In Vitro Characterization of Human, Mouse, and Zebrafish MCT8 Orthologues.
SourceThyroid, 29, 10, (2019), pp. 1499-1510
Article / Letter to editor
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SubjectRadboudumc 11: Renal disorders RIMLS: Radboud Institute for Molecular Life Sciences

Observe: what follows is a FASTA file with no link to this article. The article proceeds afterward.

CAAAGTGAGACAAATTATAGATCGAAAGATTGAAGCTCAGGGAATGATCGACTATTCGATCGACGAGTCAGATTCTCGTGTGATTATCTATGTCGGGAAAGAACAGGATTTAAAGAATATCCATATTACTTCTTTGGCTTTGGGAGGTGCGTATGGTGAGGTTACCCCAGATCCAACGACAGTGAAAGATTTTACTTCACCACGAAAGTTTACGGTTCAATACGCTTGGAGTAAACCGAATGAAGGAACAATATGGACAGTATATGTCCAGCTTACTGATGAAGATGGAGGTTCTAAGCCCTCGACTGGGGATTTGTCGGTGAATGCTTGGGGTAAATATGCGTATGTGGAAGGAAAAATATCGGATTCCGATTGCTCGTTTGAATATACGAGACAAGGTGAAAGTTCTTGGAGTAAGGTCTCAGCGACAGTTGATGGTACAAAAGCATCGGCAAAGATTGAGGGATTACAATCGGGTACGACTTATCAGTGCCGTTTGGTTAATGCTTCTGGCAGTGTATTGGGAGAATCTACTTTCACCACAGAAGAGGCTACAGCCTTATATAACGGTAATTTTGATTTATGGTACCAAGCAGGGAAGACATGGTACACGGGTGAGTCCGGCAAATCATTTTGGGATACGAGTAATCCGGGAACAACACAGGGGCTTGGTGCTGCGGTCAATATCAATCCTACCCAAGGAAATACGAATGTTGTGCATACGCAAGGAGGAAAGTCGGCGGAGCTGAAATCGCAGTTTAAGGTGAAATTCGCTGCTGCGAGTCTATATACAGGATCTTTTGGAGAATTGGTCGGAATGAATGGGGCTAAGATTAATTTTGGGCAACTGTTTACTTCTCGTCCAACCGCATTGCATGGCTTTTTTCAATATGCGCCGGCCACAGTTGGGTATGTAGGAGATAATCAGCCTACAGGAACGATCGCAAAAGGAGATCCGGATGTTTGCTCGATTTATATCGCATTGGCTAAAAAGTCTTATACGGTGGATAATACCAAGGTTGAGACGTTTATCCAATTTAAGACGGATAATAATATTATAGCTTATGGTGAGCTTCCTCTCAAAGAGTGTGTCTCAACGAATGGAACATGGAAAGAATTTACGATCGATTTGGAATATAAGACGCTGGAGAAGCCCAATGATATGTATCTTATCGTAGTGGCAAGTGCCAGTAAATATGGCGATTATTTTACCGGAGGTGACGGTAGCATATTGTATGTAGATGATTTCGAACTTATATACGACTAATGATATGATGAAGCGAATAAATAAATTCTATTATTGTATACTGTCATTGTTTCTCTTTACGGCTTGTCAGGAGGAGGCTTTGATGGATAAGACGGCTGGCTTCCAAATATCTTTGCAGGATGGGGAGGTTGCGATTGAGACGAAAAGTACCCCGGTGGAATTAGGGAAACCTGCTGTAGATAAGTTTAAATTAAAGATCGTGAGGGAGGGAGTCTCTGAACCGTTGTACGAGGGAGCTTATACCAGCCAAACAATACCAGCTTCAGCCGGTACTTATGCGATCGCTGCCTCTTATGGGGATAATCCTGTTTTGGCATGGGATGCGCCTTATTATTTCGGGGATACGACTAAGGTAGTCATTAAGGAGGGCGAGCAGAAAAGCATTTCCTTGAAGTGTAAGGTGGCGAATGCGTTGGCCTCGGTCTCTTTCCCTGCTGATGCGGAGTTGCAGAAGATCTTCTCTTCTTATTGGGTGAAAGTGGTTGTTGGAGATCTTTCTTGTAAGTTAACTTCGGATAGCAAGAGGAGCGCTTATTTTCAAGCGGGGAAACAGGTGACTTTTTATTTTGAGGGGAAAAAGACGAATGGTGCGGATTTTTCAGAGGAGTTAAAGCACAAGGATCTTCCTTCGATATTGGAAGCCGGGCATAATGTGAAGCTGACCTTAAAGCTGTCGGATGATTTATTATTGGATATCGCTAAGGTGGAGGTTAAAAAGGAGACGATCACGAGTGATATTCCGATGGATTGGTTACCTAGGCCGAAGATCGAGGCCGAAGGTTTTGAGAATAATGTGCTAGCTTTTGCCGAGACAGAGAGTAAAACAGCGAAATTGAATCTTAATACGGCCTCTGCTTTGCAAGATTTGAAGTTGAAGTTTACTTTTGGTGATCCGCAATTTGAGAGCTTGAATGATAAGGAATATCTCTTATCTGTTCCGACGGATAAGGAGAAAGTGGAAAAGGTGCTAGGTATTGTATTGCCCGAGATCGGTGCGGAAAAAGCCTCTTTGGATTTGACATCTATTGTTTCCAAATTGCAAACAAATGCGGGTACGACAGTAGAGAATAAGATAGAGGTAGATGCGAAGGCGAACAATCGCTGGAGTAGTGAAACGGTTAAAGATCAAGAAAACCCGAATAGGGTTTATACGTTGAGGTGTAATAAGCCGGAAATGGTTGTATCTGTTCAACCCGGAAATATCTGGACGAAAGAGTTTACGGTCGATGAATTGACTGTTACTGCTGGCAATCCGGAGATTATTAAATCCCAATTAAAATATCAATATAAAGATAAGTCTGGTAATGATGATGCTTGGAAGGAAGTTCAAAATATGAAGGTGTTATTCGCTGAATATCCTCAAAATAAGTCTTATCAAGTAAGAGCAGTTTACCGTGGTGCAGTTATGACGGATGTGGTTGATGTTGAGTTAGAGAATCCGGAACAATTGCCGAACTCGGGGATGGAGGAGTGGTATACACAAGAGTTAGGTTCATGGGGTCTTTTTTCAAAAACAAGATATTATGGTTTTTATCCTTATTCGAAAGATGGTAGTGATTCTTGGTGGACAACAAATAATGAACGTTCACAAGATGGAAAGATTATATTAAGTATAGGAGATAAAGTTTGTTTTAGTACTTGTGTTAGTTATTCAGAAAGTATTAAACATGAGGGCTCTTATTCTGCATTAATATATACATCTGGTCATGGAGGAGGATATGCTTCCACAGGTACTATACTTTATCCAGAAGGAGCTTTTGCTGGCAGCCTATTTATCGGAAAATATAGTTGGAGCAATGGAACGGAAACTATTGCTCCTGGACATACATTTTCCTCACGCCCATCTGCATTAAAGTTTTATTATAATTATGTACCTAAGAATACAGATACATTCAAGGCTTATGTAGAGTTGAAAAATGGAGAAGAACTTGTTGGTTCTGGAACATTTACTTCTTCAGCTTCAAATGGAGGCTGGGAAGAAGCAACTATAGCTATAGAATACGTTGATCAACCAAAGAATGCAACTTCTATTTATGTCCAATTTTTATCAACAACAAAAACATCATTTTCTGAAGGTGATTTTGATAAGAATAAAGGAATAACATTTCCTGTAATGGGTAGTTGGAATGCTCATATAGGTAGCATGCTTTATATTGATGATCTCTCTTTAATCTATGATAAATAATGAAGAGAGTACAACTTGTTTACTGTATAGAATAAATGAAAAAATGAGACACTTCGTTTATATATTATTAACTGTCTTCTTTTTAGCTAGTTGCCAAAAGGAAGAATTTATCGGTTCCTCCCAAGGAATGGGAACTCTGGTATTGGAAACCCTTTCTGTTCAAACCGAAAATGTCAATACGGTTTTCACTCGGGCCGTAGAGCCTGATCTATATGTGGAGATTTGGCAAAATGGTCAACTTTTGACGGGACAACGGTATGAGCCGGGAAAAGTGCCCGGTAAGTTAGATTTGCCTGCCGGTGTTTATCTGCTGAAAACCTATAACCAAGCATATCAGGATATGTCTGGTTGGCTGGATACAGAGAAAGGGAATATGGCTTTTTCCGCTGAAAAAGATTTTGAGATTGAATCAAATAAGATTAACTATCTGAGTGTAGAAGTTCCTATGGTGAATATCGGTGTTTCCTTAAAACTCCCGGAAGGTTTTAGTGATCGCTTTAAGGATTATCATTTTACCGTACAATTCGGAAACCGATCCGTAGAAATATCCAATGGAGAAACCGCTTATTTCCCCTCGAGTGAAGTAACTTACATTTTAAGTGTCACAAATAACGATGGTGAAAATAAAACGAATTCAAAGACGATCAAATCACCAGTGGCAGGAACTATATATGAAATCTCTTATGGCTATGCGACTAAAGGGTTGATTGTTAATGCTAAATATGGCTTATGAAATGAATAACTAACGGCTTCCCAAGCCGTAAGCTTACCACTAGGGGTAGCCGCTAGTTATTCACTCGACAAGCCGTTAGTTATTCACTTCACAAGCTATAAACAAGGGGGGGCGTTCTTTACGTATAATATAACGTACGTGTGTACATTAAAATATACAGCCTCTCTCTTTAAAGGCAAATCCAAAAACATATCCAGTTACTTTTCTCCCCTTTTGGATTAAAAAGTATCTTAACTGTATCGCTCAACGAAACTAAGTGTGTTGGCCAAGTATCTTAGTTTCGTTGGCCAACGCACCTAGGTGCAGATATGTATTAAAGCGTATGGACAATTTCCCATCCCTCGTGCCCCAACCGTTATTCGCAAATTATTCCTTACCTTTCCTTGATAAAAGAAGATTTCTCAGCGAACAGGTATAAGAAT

Background: Mutations in the thyroid hormone (TH) transporter monocarboxylate transporter 8 (MCT8) cause MCT8 deficiency, characterized by severe intellectual and motor disability and abnormal serum thyroid function tests. Various Mct8 knock-out mouse models as well as mct8 knock-out and knockdown zebrafish models are used as a disease model for MCT8 deficiency. Although important for model eligibility, little is known about the functional characteristics of the MCT8 orthologues in these species. Therefore, we here compared the functional characteristics of mouse (mm) MCT8 and zebrafish (dr) Mct8 to human (hs) MCT8. Methods: We performed extensive transport studies in COS-1 and JEG-3 cells transiently transfected with hsMCT8, drMct8, and mmMCT8. Protein expression levels and subcellular localization were assessed by immunoblotting, surface biotinylation, and immunocytochemistry. Sequence alignment and structural modeling were used to interpret functional differences between the orthologues. Results: hsMCT8, drMct8, and mmMCT8 all facilitated the uptake and efflux of 3,3'-diiodothyronine (3,3'-T2), rT3, triiodothyronine (T3), and thyroxine (T4), although the initial uptake rates of drMct8 were 1.5-4.0-fold higher than for hsMCT8 and mmMCT8. drMct8 exhibited 3-50-fold lower apparent IC50 values than hsMCT8 and mmMCT8 for all tested substrates, and substrate preference of drMct8 (3,3'-T2, T3 > T4 > rT3) differed from hsMCT8 and mmMCT8 (T3 > T4 > rT3, 3,3'-T2). Compared with hsMCT8 and mmMCT8, cis-inhibition studies showed that T3 uptake by drMct8 was inhibited at a lower concentration and by a broader spectrum of TH metabolites. Total and cell surface expression levels of drMct8 and hsMCT8 were equal and both significantly exceeded those of mmMCT8. Structural modeling located most non-conserved residues outside the substrate pore, except for H192 in hsMCT8, which is replaced by a glutamine in drMct8. However, a H192Q substituent of hsMCT8 did not alter its transporter characteristics. Conclusion: Our studies substantiate the eligibility of mice and zebrafish models for human MCT8 deficiency. However, differences in the intrinsic transporter properties of MCT8 orthologues may exist, which should be realized when comparing MCT8 deficiency in different in vivo models. Moreover, our findings may indicate that the protein domains outside the substrate channel may play a role in substrate selection and protein stability.
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